4. Atomic physics research with synchrotron radiation

    International Nuclear Information System (INIS)

    Crasemann, B.; Wuilleumier, F.

    1985-01-01

    This chapter discusses applications of synchrotron light in atomic and molecular physics. Use of the radiation from storage rings has expanded and lent access to new areas of absorption and photoemission spectroscopy and scattering experiments. Techniques applied in connection with synchrotron radiation are discussed including absorption spectroscopy, photoelectron spectroscopy, fluorescence spectroscopy and X-ray scattering. Problem areas that are being studied by the techniques mentioned above are discussed. Synchrotron radiation has provided the means for measuring the threshold-excitation and interference effects that signal the breakdown of the two-step model of atomic excitation/deexcitation. Synchrotron radiation provides more means of excited-state photoionization measurements

  5. Windowless transition between atmospheric pressure and high vacuum via differential pumping for synchrotron radiation applications

    International Nuclear Information System (INIS)

    Gog, T.; Casa, D. M.; Kuzmenko, I.; Krakora, R. J.; Bolin, T. B.; X-Ray Science Division

    2007-01-01

    A differential pump assembly is introduced which can provide a windowless transition between the full atmospheric pressure of an in-air sample environment and the high-vacuum region of a synchrotron radiation beamline, while providing a clear aperture of approximately 1 mm to pass through the X-ray beam from a modern third-generation synchrotron radiation source. This novel pump assembly is meant to be used as a substitute for an exit vacuum window on synchrotron beamlines, where the existence of such a window would negatively impact the coherent nature of the X-ray beam or would introduce parasitic scattering, distorting weak scattering signals from samples under study. It is found that the length of beam pipe necessary to reduce atmospheric pressure to below 10 mbar is only about 130 mm, making the expected photon transmission for hard X-rays through this pipe competitive with that of a regular Be beamline window. This result is due to turbulent flow dominating the first pumping stage, providing a mechanism of strong gas conductance limitation, which is further enhanced by introducing artificial surface roughness in the pipe. Successive reduction of pressure through the transitional flow regime into the high-vacuum region is accomplished over a length of several meters, using beam pipes of increasing diameter. While the pump assembly has not been tested with X-rays, possible applications are discussed in the context of coherent and small-angle scattering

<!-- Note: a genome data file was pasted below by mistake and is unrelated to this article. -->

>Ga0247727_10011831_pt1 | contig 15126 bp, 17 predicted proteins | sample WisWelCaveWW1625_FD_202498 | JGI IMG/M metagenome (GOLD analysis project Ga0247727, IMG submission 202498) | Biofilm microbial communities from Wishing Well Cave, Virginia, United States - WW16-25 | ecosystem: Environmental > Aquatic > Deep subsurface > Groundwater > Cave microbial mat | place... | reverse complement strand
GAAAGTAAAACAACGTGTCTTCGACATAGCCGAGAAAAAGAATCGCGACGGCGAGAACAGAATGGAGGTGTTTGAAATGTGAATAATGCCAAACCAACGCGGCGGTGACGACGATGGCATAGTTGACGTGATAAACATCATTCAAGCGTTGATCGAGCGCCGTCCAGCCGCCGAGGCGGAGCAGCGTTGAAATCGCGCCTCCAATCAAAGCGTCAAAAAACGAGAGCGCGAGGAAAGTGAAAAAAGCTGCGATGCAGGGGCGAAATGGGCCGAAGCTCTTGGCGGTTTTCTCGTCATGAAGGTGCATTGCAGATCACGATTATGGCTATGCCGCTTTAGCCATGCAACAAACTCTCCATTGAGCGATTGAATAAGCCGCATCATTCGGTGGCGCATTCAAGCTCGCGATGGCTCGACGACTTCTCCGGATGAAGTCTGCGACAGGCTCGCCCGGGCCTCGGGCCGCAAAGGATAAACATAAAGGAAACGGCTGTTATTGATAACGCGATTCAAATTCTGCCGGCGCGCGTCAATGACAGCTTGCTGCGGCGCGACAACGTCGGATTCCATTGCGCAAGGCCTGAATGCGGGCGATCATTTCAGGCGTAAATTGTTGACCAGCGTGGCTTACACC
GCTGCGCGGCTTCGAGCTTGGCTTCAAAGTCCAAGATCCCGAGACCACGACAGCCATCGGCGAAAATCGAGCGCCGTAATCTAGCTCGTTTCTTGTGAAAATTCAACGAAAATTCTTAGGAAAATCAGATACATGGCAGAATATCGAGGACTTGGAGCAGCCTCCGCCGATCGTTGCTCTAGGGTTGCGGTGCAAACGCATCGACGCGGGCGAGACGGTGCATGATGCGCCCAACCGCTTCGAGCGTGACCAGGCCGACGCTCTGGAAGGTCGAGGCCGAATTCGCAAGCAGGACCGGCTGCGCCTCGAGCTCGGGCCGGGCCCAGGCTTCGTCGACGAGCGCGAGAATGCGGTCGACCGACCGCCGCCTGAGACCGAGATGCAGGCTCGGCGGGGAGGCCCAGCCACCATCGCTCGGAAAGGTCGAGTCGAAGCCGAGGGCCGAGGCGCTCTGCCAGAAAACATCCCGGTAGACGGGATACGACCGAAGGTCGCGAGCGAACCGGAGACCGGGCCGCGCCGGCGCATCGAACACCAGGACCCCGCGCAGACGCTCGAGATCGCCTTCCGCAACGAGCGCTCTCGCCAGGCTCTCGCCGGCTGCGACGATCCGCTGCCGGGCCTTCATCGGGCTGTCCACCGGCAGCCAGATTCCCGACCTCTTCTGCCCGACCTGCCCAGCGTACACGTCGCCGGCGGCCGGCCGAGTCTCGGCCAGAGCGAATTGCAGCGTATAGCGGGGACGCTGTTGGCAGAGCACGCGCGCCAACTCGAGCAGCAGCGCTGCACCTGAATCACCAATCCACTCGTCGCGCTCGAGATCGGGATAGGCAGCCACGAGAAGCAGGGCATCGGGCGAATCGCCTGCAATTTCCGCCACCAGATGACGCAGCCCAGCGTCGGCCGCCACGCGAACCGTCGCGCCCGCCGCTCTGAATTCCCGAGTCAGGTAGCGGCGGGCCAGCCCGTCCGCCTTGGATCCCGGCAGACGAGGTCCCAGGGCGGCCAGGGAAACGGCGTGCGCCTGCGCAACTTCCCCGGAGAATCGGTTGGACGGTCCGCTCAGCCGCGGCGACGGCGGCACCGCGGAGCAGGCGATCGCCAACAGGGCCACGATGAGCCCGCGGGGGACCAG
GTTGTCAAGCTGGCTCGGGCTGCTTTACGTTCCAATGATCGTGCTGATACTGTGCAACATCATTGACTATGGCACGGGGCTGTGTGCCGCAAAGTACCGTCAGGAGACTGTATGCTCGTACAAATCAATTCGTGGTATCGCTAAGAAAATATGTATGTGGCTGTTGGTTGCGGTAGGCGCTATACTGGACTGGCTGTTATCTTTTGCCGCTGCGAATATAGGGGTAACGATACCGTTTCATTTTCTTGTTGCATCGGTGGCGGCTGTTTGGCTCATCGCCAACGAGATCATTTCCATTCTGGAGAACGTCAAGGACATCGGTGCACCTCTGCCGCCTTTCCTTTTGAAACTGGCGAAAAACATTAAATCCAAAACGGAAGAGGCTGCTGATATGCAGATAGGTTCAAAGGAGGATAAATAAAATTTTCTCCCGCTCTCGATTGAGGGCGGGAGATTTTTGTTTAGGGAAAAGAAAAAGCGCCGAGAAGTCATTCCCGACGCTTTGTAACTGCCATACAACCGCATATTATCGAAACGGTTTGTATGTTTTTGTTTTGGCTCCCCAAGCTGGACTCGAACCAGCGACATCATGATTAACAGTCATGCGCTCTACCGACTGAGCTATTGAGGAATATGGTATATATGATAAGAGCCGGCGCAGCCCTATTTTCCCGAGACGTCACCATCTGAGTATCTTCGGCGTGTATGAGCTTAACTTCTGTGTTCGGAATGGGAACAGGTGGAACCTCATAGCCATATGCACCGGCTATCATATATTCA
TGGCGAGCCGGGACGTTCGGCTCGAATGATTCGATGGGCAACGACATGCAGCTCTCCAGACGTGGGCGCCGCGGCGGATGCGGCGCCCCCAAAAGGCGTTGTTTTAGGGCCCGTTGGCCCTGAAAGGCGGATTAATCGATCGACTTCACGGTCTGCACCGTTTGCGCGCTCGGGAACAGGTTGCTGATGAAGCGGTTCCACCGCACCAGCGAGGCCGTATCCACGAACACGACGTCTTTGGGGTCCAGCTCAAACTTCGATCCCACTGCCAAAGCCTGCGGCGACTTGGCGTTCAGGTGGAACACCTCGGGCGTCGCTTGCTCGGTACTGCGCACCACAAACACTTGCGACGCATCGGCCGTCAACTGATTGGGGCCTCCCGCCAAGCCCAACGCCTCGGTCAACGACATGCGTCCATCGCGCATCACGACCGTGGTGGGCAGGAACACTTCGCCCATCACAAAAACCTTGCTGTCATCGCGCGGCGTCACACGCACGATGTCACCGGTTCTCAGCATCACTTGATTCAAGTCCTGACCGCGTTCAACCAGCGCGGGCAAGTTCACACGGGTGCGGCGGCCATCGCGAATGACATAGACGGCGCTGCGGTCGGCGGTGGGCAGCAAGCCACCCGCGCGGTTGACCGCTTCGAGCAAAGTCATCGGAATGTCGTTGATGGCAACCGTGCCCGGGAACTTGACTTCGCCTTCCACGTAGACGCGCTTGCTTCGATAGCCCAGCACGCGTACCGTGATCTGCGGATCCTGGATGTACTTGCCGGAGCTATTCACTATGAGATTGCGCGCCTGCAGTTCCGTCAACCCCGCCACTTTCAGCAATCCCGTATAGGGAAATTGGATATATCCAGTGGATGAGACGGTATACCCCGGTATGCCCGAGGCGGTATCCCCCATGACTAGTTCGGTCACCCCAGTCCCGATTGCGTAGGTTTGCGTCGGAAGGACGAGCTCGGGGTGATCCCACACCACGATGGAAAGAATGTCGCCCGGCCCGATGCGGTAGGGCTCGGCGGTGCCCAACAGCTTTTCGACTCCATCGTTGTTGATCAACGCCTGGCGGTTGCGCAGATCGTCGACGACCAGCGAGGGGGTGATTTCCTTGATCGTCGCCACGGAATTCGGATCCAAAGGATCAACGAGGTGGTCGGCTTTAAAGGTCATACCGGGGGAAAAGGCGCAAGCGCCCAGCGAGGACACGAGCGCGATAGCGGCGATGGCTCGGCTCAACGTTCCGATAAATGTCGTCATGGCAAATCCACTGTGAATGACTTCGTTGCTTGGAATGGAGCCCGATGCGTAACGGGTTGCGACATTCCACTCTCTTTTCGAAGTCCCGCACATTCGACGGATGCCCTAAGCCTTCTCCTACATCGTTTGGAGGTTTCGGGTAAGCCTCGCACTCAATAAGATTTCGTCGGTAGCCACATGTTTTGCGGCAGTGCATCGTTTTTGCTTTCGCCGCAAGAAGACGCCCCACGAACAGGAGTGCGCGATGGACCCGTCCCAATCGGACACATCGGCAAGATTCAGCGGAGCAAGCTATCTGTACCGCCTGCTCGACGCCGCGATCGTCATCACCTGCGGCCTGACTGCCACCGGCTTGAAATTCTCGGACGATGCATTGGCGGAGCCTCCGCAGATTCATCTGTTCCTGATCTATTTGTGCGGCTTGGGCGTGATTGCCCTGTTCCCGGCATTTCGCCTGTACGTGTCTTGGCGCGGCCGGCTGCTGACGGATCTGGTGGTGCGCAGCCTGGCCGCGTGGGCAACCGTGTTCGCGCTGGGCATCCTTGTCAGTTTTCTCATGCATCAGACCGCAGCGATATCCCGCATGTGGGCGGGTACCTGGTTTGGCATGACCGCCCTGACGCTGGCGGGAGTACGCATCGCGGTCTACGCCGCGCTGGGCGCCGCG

6. Synchrotron Radiation in Biology and Medicine

    International Nuclear Information System (INIS)

    Pelka, J.B.

    2008-01-01

    This work is focused on a present status of synchrotron radiation X-ray applications in medicine and biology to imaging, diagnostics, and radio- therapy. Properties of X-ray beams generated by synchrotron sources are compared with radiation produced by classical laboratory X-ray tubes. A list of operating and planned synchrotron facilities applicable to biomedical purposes is given, together with their basic characteristics. A concise overview of typical X-ray synchrotron techniques in biology and medicine is carried out with discussion of their specific properties and examples of typical results. (author)

  7. Threedimensional microfabrication using synchrotron radiation

    International Nuclear Information System (INIS)

    Ehrfeld, W.

    1990-01-01

    For fabricating microstructures with extreme structural heights a technology has been developed which is based on deep-etch lithography and subsequent replication processes. A particularly high precision is achieved if the lithographic process is carried out by means of synchrotron radiation. Electroforming and molding processes are used for the replication of microstructures from a large variety of materials. The field of application comprises sensors, electrical and optical microconnectors, components for fluid technology, microfiltration systems and novel composite materials. (author)

  8. Compact synchrotron radiation source

    International Nuclear Information System (INIS)

    Liu, N.; Wang, T.; Tian, J.; Lin, Y.; Chen, S.; He, W.; Hu, Y.; Li, Q.

    1985-01-01

    A compact 800 MeV synchrotron radiation source is discussed. The storage ring has a circumference of 30.3 m, two 90 degree and four 45 degree bending magnet sections, two long straight sections and four short straight sections. The radius of the bending magnet is 2.224m. The critical wave length is 24A. The injector is a 15 Mev Microtron Electrons are accelerated from 15 Mev to 800 Mev by ramping the field of the ring. The expected stored current will be around 100 ma

  9. Infrared synchrotron radiation from electron storage rings

    International Nuclear Information System (INIS)

    Duncan, W.D.; Williams, G.P.

    1983-01-01

    Simple and useful approximations, valid at infrared wavelengths, to the equations for synchrotron radiation are presented and used to quantify the brightness and power advantage of current synchrotron radiation light sources over conventional infrared broadband laboratory sources. The Daresbury Synchrotron Radiation Source (SRS) and the Brookhaven National Synchrotron Light Source (vacuum ultraviolet) [NSLS(VUV)] storage rings are used as examples in the calculation of the properties of infrared synchrotron radiation. The pulsed nature of the emission is also discussed, and potential areas of application for the brightness, power, and time structure advantages are presented. The use of infrared free electron lasers and undulators on the next generation of storage ring light sources is briefly considered